Instead of writing down their traumas, the addicts isolate and write down the core memory that drives them to reach for the substance.

Most addicts will usually describe a specific trigger or feeling. Here are the first few lines of one addict’s story:

“It’s Friday morning. I wake up feeling depressed, lethargic, and tense all over. All I can think is „I would feel so much better if I had some coke.’ I make plans with my friends for drinks after work; an excuse to use. It’s all I can think of during my work day. As soon as I get home, I call my dealer, and wait for him to arrive. The anticipation of his arrival is overwhelming.”

The addict also gets a pill, a dose of propranolol, and about 75 minutes later, the story is also read five times. After several sessions and a few weeks, the hope is that the powerful memory of using becomes a trivial distant memory.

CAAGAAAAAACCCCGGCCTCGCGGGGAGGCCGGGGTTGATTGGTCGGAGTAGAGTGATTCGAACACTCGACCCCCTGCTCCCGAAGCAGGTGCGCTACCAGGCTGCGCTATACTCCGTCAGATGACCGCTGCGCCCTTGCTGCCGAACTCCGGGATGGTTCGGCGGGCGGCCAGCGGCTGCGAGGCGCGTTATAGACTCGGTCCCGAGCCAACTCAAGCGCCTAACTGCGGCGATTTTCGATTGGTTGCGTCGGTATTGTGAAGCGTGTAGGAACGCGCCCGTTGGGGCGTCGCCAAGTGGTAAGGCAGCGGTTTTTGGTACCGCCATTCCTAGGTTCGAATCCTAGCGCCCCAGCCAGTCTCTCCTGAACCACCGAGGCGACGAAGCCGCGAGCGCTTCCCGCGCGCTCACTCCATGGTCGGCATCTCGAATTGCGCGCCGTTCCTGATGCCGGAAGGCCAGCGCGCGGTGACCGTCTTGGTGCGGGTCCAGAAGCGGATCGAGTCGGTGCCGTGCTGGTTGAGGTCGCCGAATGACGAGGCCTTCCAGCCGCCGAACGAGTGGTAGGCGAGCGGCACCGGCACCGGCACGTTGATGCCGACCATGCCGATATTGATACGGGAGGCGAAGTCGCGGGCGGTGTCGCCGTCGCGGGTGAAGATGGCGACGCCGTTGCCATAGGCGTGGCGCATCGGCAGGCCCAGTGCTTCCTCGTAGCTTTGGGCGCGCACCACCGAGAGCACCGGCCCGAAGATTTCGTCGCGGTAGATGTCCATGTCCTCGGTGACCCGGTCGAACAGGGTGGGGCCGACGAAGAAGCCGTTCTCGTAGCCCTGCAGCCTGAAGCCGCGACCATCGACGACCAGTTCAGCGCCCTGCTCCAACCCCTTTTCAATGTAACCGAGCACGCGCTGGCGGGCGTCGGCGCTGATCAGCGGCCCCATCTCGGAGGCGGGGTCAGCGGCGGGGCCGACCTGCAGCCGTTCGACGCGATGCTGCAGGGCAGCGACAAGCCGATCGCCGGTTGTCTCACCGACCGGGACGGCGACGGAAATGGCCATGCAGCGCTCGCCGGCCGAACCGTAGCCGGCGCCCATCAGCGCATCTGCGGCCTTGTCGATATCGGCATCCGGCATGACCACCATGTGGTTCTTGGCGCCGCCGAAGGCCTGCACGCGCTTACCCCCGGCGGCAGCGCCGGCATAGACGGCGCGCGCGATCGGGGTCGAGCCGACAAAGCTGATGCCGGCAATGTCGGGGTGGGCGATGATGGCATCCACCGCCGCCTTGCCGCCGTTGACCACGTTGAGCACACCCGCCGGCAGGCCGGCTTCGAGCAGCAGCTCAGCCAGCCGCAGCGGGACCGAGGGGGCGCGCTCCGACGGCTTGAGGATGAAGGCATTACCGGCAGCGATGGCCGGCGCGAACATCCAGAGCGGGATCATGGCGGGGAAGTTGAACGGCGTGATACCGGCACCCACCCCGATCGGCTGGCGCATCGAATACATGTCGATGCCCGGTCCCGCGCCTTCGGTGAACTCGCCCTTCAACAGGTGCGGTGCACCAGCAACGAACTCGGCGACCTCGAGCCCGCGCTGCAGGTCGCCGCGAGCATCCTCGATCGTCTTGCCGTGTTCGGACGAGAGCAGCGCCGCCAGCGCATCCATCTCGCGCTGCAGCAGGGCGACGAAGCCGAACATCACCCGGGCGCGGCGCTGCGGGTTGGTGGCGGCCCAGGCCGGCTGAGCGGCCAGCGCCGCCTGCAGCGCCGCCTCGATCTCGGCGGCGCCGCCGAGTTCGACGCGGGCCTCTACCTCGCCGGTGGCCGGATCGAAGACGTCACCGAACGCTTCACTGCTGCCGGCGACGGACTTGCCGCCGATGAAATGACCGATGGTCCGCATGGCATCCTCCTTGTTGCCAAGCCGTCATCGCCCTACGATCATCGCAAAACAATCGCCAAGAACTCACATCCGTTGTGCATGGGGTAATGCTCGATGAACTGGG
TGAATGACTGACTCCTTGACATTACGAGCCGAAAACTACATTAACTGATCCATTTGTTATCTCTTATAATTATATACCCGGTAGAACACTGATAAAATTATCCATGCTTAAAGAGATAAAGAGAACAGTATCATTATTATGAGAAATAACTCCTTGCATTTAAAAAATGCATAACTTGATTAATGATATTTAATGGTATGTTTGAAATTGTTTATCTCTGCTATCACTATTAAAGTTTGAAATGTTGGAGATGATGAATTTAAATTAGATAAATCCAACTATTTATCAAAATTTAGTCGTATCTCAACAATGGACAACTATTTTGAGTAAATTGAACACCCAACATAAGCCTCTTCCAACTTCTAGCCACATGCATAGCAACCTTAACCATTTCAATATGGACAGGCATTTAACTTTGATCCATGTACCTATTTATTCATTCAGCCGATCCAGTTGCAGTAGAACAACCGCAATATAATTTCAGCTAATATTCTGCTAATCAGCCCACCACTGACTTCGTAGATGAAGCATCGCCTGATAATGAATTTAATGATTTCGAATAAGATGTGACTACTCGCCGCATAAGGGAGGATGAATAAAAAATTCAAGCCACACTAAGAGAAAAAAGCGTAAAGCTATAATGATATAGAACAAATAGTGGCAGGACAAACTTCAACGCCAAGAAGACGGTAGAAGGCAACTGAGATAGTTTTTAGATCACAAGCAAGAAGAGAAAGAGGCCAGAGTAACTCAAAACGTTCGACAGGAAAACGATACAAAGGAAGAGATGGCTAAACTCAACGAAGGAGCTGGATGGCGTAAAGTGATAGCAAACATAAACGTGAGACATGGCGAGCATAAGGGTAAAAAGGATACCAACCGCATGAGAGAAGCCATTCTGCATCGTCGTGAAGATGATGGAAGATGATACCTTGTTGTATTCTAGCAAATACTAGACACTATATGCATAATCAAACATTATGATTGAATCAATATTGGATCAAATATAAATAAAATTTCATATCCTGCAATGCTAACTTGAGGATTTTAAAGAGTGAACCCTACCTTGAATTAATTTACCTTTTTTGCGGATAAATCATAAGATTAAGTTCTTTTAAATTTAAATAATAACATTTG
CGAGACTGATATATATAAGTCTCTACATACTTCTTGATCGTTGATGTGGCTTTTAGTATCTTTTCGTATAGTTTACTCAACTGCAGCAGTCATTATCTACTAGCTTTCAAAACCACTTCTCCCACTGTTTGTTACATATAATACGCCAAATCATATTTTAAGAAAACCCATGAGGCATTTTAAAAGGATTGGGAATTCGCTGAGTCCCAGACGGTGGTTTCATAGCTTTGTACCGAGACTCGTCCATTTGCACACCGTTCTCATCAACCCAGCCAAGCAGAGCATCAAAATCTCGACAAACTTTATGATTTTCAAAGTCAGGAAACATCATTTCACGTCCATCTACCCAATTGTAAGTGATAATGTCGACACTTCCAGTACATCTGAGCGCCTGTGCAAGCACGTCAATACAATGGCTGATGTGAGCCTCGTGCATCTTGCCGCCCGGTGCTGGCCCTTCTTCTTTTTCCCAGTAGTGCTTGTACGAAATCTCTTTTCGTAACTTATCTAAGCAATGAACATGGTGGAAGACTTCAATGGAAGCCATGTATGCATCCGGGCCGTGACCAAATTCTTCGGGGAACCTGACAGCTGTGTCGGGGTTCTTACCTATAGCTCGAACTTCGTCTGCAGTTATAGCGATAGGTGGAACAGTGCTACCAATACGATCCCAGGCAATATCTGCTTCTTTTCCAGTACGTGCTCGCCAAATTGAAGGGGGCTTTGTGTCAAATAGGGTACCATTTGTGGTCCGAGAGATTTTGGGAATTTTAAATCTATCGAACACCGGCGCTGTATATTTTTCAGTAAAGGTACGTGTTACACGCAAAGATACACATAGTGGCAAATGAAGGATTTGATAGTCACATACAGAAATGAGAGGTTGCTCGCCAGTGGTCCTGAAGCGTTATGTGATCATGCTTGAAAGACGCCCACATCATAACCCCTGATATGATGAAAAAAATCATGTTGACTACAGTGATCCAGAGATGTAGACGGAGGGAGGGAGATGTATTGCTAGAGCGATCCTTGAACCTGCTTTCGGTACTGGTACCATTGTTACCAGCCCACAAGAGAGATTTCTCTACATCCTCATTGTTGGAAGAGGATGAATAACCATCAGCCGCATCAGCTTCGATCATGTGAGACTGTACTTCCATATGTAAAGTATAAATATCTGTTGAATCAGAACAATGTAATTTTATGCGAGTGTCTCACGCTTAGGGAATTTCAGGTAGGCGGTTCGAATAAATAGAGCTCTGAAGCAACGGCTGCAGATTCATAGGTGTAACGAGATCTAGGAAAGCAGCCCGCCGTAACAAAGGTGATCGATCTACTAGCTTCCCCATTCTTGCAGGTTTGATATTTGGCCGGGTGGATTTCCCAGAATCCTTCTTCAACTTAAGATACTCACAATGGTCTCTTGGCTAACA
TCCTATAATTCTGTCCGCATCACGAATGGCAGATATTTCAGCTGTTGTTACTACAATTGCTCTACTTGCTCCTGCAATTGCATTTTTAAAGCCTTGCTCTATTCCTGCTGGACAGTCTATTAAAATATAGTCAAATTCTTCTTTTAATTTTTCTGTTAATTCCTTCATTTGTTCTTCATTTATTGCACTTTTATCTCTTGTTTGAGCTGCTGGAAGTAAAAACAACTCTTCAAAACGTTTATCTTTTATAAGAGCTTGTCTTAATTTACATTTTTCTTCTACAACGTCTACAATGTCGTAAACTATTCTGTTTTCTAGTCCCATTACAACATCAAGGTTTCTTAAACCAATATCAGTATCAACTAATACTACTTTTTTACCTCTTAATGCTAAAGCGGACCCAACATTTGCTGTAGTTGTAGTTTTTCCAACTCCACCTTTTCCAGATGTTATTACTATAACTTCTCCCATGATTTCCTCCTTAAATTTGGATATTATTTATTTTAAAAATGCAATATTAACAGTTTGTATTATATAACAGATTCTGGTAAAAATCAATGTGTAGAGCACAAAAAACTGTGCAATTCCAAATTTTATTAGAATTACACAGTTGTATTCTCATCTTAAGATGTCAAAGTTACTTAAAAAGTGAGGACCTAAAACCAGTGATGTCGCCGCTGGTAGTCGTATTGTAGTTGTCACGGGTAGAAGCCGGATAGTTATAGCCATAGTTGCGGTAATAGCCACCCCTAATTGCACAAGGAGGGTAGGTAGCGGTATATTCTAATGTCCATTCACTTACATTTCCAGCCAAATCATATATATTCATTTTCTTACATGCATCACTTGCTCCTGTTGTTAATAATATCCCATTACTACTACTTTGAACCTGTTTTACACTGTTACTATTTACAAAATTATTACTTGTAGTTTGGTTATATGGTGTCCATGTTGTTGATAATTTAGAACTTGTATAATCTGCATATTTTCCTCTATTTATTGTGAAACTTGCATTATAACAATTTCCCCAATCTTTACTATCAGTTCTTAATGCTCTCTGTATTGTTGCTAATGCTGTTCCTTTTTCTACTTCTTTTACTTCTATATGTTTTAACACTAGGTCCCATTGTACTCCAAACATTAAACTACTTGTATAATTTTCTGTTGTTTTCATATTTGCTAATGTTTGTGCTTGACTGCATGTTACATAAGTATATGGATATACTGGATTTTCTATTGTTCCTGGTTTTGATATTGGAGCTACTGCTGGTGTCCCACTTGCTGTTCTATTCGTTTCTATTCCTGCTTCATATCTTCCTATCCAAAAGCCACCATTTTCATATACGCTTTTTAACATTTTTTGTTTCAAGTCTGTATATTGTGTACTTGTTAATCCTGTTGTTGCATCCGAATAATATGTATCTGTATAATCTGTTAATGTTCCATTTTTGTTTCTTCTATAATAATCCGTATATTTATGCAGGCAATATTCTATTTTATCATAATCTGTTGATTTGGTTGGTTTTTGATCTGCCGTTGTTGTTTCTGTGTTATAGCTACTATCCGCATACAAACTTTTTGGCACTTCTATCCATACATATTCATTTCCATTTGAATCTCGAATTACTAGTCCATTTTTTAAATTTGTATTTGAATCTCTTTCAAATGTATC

It’s tempting to see this treatment as wishful thinking. Are addicts really driven by one single memory? Maybe. Although an addict could have multiple triggers or reminders of their use, “they may all be variations on a theme,” says Brunet.

Could the treatment destroy valuable parts of a person’s memory?

“My answer is no,” said Brunet. “Memories never disappear, their effective force can be reduced. We’ve been doing the PTSD memory work since 2004, we’ve never heard anyone say, „Doctor I’ve forgotten something important to me.’ ”

According to Brunet, most memories “are generally not active but a few carry a huge, powerful emotional charge.” If those memories are controlling someone, dampening them might actually have a natural, healthy effect. A person who was hit by car shouldn’t spend the rest of their lives being unable to cross a street. A person who enjoyed a glass of wine, shouldn’t be destined to to never put a bottle down.